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Can Money Buy Happiness Essays

Money Can Buy Happiness

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If there were no money in the world, it would have been replaced with another method of relating one item to a different one and estimating is value. However, we do live in a world where money exists and just about everything you can think of, requires money to acquire.

Purchasing power

Different countries have their unique forms of money and global economies have, over time, related the value of each dollar to that of another. This makes it very easy to purchase items from different countries if you don’t already posses their money type.

Different items in life have different values, some as a result of practicality and demand, others because of branding and popularity. This means that here are certain things that can only be acquired by the very wealthy and many things that those with limited funds have to do without.

There is also the problem of accessibility, if you cannot either go to a location to purchase an item that can only be found there, or have it delivered to you via some form of long distance trading, some items will forever be out of your reach, for example, mars rocks.

Money and happiness

We live in a material world and most of our lives depend on materials for happiness and comfort. All of these materials have to be purchased and so on a very basic level, without money, you cannot survive, at least not very comfortably. This is the very first level of money buying happiness, money can buy things necessary for survival and without life, their is no happiness.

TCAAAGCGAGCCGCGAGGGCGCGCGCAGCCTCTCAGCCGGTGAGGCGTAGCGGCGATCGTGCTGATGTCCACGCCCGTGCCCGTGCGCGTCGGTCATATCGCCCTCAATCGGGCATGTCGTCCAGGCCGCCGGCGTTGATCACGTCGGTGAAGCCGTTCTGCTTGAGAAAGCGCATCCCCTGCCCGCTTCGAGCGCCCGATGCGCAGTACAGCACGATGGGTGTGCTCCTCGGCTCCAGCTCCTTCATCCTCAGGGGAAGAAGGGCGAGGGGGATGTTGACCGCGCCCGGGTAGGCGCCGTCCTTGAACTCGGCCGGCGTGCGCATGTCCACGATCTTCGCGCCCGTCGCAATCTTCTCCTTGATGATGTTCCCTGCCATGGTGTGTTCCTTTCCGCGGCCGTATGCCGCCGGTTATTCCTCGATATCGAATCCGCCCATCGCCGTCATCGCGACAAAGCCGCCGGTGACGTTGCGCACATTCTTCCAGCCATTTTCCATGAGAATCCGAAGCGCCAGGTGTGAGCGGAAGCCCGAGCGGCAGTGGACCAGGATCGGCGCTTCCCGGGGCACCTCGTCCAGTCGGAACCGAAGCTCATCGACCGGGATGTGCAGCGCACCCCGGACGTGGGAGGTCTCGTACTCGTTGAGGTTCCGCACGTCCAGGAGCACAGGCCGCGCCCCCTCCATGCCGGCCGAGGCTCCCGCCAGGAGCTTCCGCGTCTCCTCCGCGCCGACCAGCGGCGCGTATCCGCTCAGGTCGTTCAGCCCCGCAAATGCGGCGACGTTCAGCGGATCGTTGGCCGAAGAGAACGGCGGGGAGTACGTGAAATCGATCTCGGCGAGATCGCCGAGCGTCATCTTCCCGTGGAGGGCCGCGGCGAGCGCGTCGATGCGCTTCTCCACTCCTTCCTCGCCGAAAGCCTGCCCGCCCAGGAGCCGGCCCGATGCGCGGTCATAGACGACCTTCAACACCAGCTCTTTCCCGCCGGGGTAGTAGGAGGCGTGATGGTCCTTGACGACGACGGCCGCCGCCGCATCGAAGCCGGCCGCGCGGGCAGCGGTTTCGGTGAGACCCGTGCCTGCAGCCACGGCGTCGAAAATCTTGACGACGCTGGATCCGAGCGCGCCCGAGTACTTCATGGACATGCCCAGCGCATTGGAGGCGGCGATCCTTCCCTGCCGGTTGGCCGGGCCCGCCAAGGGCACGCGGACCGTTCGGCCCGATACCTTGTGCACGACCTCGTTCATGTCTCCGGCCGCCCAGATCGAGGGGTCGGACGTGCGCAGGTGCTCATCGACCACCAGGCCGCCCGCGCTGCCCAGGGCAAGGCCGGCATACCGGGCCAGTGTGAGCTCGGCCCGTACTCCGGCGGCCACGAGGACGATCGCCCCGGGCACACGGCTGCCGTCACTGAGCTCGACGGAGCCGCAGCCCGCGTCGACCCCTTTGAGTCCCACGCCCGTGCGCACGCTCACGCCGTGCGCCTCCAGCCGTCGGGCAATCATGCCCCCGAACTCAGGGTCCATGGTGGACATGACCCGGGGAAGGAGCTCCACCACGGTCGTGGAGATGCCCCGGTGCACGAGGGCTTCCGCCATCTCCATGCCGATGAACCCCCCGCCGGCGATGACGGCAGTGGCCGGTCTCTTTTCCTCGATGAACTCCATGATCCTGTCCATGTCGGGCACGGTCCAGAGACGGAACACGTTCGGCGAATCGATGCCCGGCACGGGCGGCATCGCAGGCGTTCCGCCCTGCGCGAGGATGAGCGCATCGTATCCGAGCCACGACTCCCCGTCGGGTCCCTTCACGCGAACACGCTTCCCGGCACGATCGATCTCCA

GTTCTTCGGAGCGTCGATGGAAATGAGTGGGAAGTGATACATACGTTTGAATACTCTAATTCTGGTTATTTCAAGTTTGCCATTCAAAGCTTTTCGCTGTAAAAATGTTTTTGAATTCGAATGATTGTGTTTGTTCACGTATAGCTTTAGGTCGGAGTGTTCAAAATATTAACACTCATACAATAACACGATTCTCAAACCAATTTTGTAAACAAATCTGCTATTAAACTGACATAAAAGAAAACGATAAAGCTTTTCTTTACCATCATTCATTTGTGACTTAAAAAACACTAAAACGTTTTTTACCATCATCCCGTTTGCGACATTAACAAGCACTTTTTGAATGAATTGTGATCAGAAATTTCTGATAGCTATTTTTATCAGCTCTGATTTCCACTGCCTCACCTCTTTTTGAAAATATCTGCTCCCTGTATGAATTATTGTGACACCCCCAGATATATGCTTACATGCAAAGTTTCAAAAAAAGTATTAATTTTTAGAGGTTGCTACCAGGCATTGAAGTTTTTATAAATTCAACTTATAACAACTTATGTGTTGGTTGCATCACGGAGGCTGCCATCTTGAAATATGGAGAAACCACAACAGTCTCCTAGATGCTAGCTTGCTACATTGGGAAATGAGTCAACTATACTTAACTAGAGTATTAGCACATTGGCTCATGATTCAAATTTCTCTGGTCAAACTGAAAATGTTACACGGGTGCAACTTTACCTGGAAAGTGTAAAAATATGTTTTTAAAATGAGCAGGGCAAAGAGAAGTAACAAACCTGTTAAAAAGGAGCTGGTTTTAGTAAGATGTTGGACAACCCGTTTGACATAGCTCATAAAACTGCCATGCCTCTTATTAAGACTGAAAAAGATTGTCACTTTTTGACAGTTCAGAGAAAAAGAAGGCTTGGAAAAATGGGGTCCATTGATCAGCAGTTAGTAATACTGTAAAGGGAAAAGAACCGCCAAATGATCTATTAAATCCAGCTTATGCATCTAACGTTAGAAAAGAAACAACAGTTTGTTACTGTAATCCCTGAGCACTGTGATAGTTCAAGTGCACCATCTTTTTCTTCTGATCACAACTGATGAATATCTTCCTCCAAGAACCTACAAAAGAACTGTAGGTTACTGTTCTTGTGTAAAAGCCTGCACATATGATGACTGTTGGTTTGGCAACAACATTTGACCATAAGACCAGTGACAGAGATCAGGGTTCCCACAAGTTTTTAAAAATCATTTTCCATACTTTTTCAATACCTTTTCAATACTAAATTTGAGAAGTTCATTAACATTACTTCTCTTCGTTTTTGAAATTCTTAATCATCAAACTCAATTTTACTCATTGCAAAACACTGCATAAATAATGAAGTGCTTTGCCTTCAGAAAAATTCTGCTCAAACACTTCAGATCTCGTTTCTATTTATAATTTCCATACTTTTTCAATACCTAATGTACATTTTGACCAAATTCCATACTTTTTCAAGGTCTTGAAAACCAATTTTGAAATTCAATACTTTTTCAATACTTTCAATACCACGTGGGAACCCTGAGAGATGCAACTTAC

On the other hand, if one has everything they need to survive, a home, food , clothing, their happiness may depend on other things, like job success or family. Money can buy these things but only to a certain degree, for instance you could bribe someone into giving you the job you desire but then, only if they are willing to accept a bribe.

Families cost money to maintain and after acquiring enough money to enable you to have one, you are not guaranteed to have the family you desire. People change and so can their desires, even if your family does suit your needs, you may outgrow that feeling and so you will find that money did not buy you happiness.

Happiness is not as straight forward as a it sounds, one person’s happiness can bring despair to someone else.

Scientific evidence has shown us that in fact, money DOES buy happiness, but only to a certain point. 

A famous Princeton study (linked below) found that emotional wellbeing increases steadily with income, up to around $75,000 per year. After that point, income does not have much of an effect on emotional wellbeing. 

Research has previously shown that low income families are more likely to divorce than higher income families (see NCFR link), and that lower income couples were more likely to have their relationship negatively influenced by money problems. Together, these facts suggest that conflict within low income families can often relate to money problems, leading to unhappiness and divorce at higher rates than high income families. 

The Princeton study has found that low income families also experience more emotional distress from unfortunate life events (which include poor health and loneliness as well as divorce) than do higher income families. 

With that said, it seems clear that $75,000 for a family isn't really all that much money. Two parents earning just over $37,000 per year will earn that much (which works out to around $18 per hour per parent working 40 hours per week). Clearly, though, a single parent earning that salary will earn far below the 'happiness threshold', and will suffer from many of the financial troubles experienced by low income families. 

Essentially, I think the data shows us that money can buy happiness if you are in poverty or struggling with money. In this case, the money will eliminate several sources of unhappiness, such as stress and marital conflict over finances. But once you have a comfortable family income: enough to pay for all your fixed expenses (such as rent/mortgage, bills, and groceries) and maybe a few luxuries (movie tickets), money doesn't really have much of an impact on happiness. 

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